• 4.
    Sjostedt, Evelina
    et al.
    Karolinska Inst, Dept Neurosci, S-17177 Stockholm, Sweden;KTH Royal Inst Technol, Dept Prot Sci, Sci Life Lab, S-17121 Stockholm, Sweden.
    Zhong, Wen
    KTH Royal Inst Technol, Dept Prot Sci, Sci Life Lab, S-17121 Stockholm, Sweden.
    Fagerberg, Linn
    KTH Royal Inst Technol, Dept Prot Sci, Sci Life Lab, S-17121 Stockholm, Sweden.
    Karlsson, Max
    KTH Royal Inst Technol, Dept Prot Sci, Sci Life Lab, S-17121 Stockholm, Sweden.
    Mitsios, Nicholas
    Karolinska Inst, Dept Neurosci, S-17177 Stockholm, Sweden.
    Adori, Csaba
    Karolinska Inst, Dept Neurosci, S-17177 Stockholm, Sweden.
    Oksvold, Per
    KTH Royal Inst Technol, Dept Prot Sci, Sci Life Lab, S-17121 Stockholm, Sweden.
    Edfors, Fredrik
    KTH Royal Inst Technol, Dept Prot Sci, Sci Life Lab, S-17121 Stockholm, Sweden.
    Limiszewska, Agnieszka
    Karolinska Inst, Dept Neurosci, S-17177 Stockholm, Sweden.
    Noraddin, Feria Hikmet
    Uppsala University, Disciplinary Domain of Medicine and Pharmacy, Faculty of Medicine, Department of Immunology, Genetics and Pathology, Clinical and experimental pathology.
    Huang, Jinrong
    BGI Qingdao, Lars Bolund Inst Regenerat Med, Qingdao 266555, Peoples R China;BGI Shenzhen, Shenzhen 518083, Peoples R China;Aarhus Univ, Dept Biomed, DK-80000 Aarhus, Denmark;Univ Copenhagen, Dept Biol, DK-2100 Copenhagen, Denmark.
    Du, Yutao
    BGI Shenzhen, Shenzhen 518083, Peoples R China;BGI Shenzhen, China Natl GeneBank, Shenzhen 518083, Peoples R China.
    Lin, Lin
    BGI Qingdao, Lars Bolund Inst Regenerat Med, Qingdao 266555, Peoples R China;Aarhus Univ, Dept Biomed, DK-80000 Aarhus, Denmark.
    Dong, Zhanying
    BGI Qingdao, Lars Bolund Inst Regenerat Med, Qingdao 266555, Peoples R China;BGI Shenzhen, Shenzhen 518083, Peoples R China;Aarhus Univ, Dept Biomed, DK-80000 Aarhus, Denmark.
    Yang, Ling
    BGI Qingdao, Lars Bolund Inst Regenerat Med, Qingdao 266555, Peoples R China;BGI Shenzhen, Shenzhen 518083, Peoples R China;Aarhus Univ, Dept Biomed, DK-80000 Aarhus, Denmark.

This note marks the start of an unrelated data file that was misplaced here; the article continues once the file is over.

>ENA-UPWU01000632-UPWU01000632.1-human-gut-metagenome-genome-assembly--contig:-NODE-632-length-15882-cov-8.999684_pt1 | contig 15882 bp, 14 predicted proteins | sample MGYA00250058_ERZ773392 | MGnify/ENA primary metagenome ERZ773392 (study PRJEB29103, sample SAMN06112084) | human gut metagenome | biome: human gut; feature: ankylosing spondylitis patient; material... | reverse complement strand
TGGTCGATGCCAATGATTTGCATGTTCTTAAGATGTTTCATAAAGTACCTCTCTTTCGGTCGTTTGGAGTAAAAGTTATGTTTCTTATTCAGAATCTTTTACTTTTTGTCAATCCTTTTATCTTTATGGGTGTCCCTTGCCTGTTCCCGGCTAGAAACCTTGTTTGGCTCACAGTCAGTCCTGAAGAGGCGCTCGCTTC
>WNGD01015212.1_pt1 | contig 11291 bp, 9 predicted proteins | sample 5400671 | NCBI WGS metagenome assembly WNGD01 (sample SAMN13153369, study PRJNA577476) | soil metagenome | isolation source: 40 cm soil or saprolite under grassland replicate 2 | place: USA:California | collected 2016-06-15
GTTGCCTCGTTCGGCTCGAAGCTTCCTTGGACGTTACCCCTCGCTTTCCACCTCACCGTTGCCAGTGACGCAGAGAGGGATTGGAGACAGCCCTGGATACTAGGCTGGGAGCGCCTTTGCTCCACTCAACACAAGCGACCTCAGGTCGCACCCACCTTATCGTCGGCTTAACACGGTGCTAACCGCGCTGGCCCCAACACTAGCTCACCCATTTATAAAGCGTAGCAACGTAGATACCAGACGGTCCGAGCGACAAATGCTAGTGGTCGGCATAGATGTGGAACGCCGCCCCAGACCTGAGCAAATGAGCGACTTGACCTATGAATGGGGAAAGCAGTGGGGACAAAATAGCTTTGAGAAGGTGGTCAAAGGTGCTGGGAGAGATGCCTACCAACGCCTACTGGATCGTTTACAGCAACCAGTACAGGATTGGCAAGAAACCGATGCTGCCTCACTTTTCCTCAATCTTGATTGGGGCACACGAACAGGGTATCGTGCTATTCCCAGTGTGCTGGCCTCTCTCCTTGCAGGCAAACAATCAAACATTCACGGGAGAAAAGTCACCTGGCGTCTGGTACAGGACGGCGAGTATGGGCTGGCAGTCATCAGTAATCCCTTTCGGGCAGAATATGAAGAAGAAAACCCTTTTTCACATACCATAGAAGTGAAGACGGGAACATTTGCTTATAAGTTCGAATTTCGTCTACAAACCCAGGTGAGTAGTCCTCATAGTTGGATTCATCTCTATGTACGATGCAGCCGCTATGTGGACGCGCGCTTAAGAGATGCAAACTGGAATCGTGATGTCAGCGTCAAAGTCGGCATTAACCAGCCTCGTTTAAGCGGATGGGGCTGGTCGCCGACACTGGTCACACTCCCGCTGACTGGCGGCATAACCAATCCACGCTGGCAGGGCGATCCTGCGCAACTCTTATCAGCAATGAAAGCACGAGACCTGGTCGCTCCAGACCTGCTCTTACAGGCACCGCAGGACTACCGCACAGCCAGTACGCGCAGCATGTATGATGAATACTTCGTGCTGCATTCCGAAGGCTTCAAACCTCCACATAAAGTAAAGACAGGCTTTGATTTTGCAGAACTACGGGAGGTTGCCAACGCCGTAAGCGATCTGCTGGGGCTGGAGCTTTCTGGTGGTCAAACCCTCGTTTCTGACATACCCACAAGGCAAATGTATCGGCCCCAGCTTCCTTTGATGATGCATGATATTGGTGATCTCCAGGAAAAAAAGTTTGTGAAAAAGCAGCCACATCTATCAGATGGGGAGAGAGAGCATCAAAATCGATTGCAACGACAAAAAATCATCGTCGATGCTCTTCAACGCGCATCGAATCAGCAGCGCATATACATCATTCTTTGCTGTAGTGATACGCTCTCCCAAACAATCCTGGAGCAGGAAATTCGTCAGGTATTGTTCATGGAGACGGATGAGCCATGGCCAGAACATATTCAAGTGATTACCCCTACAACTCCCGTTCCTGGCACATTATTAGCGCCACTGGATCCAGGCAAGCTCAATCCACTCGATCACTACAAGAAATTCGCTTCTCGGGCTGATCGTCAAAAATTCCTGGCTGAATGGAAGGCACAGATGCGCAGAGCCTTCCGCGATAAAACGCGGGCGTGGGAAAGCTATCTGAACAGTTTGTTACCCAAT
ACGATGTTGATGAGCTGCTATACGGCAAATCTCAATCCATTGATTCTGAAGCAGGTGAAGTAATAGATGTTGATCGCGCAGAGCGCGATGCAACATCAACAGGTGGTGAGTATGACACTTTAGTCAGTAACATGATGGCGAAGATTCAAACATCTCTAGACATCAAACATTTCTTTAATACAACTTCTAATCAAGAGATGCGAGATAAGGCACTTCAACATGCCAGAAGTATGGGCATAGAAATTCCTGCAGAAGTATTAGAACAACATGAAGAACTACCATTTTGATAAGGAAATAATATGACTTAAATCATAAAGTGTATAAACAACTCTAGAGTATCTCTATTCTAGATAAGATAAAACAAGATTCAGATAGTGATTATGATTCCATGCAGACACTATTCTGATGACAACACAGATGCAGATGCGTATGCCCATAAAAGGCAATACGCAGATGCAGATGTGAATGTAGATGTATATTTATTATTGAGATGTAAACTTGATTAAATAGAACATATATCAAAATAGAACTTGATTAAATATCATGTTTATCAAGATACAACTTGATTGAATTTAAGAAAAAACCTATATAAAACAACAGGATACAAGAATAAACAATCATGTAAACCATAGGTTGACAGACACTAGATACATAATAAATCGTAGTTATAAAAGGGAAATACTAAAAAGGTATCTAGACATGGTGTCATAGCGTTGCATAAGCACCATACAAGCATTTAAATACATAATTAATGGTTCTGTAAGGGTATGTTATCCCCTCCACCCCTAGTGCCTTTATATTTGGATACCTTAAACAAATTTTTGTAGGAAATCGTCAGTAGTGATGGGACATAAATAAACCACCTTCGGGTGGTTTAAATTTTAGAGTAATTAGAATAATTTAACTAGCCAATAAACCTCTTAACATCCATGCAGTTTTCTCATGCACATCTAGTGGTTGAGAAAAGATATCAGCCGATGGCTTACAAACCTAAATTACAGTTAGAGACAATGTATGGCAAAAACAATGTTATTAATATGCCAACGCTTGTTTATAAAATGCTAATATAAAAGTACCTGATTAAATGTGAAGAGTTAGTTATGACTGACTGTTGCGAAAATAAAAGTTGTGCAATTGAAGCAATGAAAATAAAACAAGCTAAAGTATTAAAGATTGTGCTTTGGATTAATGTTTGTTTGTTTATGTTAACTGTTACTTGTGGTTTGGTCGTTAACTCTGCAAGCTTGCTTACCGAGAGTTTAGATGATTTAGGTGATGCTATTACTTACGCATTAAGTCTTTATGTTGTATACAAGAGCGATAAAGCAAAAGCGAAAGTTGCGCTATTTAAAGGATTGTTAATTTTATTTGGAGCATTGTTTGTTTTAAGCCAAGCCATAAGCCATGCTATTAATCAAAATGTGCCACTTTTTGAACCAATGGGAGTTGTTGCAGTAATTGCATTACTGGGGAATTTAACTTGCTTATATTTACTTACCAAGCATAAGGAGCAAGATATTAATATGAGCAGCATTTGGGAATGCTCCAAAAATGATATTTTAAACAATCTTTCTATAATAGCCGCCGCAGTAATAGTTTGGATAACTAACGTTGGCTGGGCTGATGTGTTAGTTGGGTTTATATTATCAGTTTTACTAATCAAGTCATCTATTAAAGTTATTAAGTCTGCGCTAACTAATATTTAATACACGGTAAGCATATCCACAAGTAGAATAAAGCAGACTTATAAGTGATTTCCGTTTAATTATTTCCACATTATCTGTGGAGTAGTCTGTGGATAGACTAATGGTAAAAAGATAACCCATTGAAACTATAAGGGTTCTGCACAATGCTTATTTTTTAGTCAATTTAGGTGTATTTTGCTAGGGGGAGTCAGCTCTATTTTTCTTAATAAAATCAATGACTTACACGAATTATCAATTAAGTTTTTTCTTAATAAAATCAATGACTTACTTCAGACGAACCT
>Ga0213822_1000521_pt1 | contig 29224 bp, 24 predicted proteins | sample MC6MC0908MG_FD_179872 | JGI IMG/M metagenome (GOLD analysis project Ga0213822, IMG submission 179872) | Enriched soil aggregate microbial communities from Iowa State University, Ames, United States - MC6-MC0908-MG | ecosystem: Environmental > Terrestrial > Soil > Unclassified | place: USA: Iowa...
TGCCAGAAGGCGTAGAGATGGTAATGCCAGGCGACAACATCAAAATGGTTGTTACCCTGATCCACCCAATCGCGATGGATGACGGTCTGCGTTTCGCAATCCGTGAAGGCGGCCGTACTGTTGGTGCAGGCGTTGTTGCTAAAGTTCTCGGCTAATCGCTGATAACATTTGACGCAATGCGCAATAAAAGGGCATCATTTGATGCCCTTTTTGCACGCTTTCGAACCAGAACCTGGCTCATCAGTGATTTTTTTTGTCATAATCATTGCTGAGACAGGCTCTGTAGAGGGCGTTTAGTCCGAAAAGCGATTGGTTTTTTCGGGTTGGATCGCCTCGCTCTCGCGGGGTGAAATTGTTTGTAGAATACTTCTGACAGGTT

Liu, Xin
    BGI Shenzhen, Shenzhen 518083, Peoples R China;BGI Shenzhen, China Natl GeneBank, Shenzhen 518083, Peoples R China.
    Jiang, Hui
    BGI Shenzhen, MGI, Shenzhen 518083, Peoples R China.
    Xu, Xun
    BGI Shenzhen, Shenzhen 518083, Peoples R China;BGI Shenzhen, China Natl GeneBank, Shenzhen 518083, Peoples R China.
    Wang, Jian
    BGI Shenzhen, Shenzhen 518083, Peoples R China;BGI Shenzhen, China Natl GeneBank, Shenzhen 518083, Peoples R China.
    Yang, Huanming
    BGI Shenzhen, Shenzhen 518083, Peoples R China;BGI Shenzhen, China Natl GeneBank, Shenzhen 518083, Peoples R China.
    Bolund, Lars
    BGI Qingdao, Lars Bolund Inst Regenerat Med, Qingdao 266555, Peoples R China;BGI Shenzhen, Shenzhen 518083, Peoples R China;Aarhus Univ, Dept Biomed, DK-80000 Aarhus, Denmark.
    Mardinoglu, Adil
    KTH Royal Inst Technol, Dept Prot Sci, Sci Life Lab, S-17121 Stockholm, Sweden.
    Zhang, Cheng
    KTH Royal Inst Technol, Dept Prot Sci, Sci Life Lab, S-17121 Stockholm, Sweden.
    von Feilitzen, Kalle
    KTH Royal Inst Technol, Dept Prot Sci, Sci Life Lab, S-17121 Stockholm, Sweden.
    Lindskog, Cecilia
    Uppsala University, Disciplinary Domain of Medicine and Pharmacy, Faculty of Medicine, Department of Immunology, Genetics and Pathology.
    Pontén, Fredrik
    Uppsala University, Disciplinary Domain of Medicine and Pharmacy, Faculty of Medicine, Department of Immunology, Genetics and Pathology.
    Luo, Yonglun
    BGI Qingdao, Lars Bolund Inst Regenerat Med, Qingdao 266555, Peoples R China;BGI Shenzhen, Shenzhen 518083, Peoples R China;Aarhus Univ, Dept Biomed, DK-80000 Aarhus, Denmark.
    Hokfelt, Tomas
    Karolinska Inst, Dept Neurosci, S-17177 Stockholm, Sweden.
    Uhlen, Mathias
    Karolinska Inst, Dept Neurosci, S-17177 Stockholm, Sweden;KTH Royal Inst Technol, Dept Prot Sci, Sci Life Lab, S-17121 Stockholm, Sweden.
    Mulder, Jan
    Karolinska Inst, Dept Neurosci, S-17177 Stockholm, Sweden.
    An atlas of the protein-coding genes in the human, pig, and mouse brain2020In: Science, ISSN 0036-8075, E-ISSN 1095-9203, Vol. 367, no 6482, p. 1090-+, article id eaay5947Article in journal (Refereed)
    Abstract [en]

    The brain, with its diverse physiology and intricate cellular organization, is the most complex organ of the mammalian body. To expand our basic understanding of the neurobiology of the brain and its diseases, we performed a comprehensive molecular dissection of 10 major brain regions and multiple subregions using a variety of transcriptomics methods and antibody-based mapping. This analysis was carried out in the human, pig, and mouse brain to allow the identification of regional expression profiles, as well as to study similarities and differences in expression levels between the three species. The resulting data have been made available in an open-access Brain Atlas resource, part of the Human Protein Atlas, to allow exploration and comparison of the expression of individual protein-coding genes in various parts of the mammalian brain.